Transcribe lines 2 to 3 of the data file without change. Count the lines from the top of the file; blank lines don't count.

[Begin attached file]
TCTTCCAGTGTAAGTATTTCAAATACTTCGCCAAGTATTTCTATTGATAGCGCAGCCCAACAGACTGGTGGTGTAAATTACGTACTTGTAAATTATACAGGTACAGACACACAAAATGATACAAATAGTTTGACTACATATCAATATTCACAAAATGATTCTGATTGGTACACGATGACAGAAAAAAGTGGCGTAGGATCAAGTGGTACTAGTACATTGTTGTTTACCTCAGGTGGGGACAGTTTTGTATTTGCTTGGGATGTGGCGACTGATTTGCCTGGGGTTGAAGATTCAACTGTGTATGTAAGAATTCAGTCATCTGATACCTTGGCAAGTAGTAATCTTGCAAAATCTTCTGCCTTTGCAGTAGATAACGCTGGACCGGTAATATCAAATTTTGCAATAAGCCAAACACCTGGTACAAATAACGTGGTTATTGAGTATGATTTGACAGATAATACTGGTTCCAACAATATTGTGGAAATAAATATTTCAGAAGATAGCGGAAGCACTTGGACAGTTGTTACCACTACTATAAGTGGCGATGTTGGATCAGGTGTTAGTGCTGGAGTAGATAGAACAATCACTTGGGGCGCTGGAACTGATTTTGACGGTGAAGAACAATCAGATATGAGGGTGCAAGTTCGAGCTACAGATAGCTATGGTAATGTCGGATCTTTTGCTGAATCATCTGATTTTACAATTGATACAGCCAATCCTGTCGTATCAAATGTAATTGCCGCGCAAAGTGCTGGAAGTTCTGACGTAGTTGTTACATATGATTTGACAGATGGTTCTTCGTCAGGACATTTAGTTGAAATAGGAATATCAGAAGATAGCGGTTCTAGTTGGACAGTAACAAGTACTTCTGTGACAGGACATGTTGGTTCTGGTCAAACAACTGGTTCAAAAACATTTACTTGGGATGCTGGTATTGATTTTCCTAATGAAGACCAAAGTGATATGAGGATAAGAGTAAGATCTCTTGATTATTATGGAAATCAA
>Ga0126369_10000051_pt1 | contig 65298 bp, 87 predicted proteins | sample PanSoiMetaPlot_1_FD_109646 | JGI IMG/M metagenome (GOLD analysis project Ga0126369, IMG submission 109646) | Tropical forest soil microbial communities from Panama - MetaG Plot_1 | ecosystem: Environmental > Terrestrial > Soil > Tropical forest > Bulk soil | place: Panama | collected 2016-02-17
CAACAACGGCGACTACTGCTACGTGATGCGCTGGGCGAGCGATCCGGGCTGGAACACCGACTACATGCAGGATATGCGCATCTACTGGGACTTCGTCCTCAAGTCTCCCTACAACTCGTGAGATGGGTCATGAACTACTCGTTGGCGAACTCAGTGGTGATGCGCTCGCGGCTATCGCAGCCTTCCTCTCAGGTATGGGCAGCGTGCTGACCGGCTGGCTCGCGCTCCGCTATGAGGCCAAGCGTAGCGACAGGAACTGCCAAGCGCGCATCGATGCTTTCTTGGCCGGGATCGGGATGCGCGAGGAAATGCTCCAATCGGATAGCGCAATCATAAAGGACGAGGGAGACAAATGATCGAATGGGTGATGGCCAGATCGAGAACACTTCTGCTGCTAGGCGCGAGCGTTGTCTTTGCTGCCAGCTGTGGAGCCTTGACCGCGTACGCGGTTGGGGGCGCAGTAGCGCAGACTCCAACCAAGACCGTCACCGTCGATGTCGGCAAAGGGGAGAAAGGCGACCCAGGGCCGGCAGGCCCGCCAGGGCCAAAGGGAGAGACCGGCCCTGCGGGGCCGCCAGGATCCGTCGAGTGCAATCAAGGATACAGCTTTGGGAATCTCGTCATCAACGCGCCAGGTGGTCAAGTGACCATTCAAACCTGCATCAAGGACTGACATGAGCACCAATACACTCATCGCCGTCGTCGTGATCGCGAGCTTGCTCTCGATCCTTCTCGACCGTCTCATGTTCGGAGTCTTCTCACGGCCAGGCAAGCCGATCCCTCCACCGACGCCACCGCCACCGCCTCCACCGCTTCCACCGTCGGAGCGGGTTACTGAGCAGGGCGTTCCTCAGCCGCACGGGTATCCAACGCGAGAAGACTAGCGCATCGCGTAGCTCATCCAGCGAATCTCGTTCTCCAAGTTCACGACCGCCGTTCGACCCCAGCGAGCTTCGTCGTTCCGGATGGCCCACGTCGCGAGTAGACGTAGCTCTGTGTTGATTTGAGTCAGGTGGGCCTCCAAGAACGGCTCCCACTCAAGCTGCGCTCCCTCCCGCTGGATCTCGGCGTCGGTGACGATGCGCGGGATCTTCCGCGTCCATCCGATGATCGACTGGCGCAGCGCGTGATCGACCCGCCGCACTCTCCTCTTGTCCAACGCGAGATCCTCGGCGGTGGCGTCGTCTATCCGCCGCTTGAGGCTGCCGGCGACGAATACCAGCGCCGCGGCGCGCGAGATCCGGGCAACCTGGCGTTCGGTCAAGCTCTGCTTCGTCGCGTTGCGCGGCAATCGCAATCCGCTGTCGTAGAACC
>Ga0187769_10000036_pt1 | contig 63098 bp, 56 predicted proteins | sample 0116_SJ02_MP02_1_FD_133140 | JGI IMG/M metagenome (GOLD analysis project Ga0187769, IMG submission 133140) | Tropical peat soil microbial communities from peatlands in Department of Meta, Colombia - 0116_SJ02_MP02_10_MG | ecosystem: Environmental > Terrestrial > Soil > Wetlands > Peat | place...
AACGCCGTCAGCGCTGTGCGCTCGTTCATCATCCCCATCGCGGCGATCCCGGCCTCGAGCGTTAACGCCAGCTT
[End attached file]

>Ga0126369_10000051_pt1 | contig 65298 bp, 87 predicted proteins | sample PanSoiMetaPlot_1_FD_109646 | JGI IMG/M metagenome (GOLD analysis project Ga0126369, IMG submission 109646) | Tropical forest soil microbial communities from Panama - MetaG Plot_1 | ecosystem: Environmental > Terrestrial > Soil > Tropical forest > Bulk soil | place: Panama | collected 2016-02-17
CAACAACGGCGACTACTGCTACGTGATGCGCTGGGCGAGCGATCCGGGCTGGAACACCGACTACATGCAGGATATGCGCATCTACTGGGACTTCGTCCTCAAGTCTCCCTACAACTCGTGAGATGGGTCATGAACTACTCGTTGGCGAACTCAGTGGTGATGCGCTCGCGGCTATCGCAGCCTTCCTCTCAGGTATGGGCAGCGTGCTGACCGGCTGGCTCGCGCTCCGCTATGAGGCCAAGCGTAGCGACAGGAACTGCCAAGCGCGCATCGATGCTTTCTTGGCCGGGATCGGGATGCGCGAGGAAATGCTCCAATCGGATAGCGCAATCATAAAGGACGAGGGAGACAAATGATCGAATGGGTGATGGCCAGATCGAGAACACTTCTGCTGCTAGGCGCGAGCGTTGTCTTTGCTGCCAGCTGTGGAGCCTTGACCGCGTACGCGGTTGGGGGCGCAGTAGCGCAGACTCCAACCAAGACCGTCACCGTCGATGTCGGCAAAGGGGAGAAAGGCGACCCAGGGCCGGCAGGCCCGCCAGGGCCAAAGGGAGAGACCGGCCCTGCGGGGCCGCCAGGATCCGTCGAGTGCAATCAAGGATACAGCTTTGGGAATCTCGTCATCAACGCGCCAGGTGGTCAAGTGACCATTCAAACCTGCATCAAGGACTGACATGAGCACCAATACACTCATCGCCGTCGTCGTGATCGCGAGCTTGCTCTCGATCCTTCTCGACCGTCTCATGTTCGGAGTCTTCTCACGGCCAGGCAAGCCGATCCCTCCACCGACGCCACCGCCACCGCCTCCACCGCTTCCACCGTCGGAGCGGGTTACTGAGCAGGGCGTTCCTCAGCCGCACGGGTATCCAACGCGAGAAGACTAGCGCATCGCGTAGCTCATCCAGCGAATCTCGTTCTCCAAGTTCACGACCGCCGTTCGACCCCAGCGAGCTTCGTCGTTCCGGATGGCCCACGTCGCGAGTAGACGTAGCTCTGTGTTGATTTGAGTCAGGTGGGCCTCCAAGAACGGCTCCCACTCAAGCTGCGCTCCCTCCCGCTGGATCTCGGCGTCGGTGACGATGCGCGGGATCTTCCGCGTCCATCCGATGATCGACTGGCGCAGCGCGTGATCGACCCGCCGCACTCTCCTCTTGTCCAACGCGAGATCCTCGGCGGTGGCGTCGTCTATCCGCCGCTTGAGGCTGCCGGCGACGAATACCAGCGCCGCGGCGCGCGAGATCCGGGCAACCTGGCGTTCGGTCAAGCTCTGCTTCGTCGCGTTGCGCGGCAATCGCAATCCGCTGTCGTAGAACC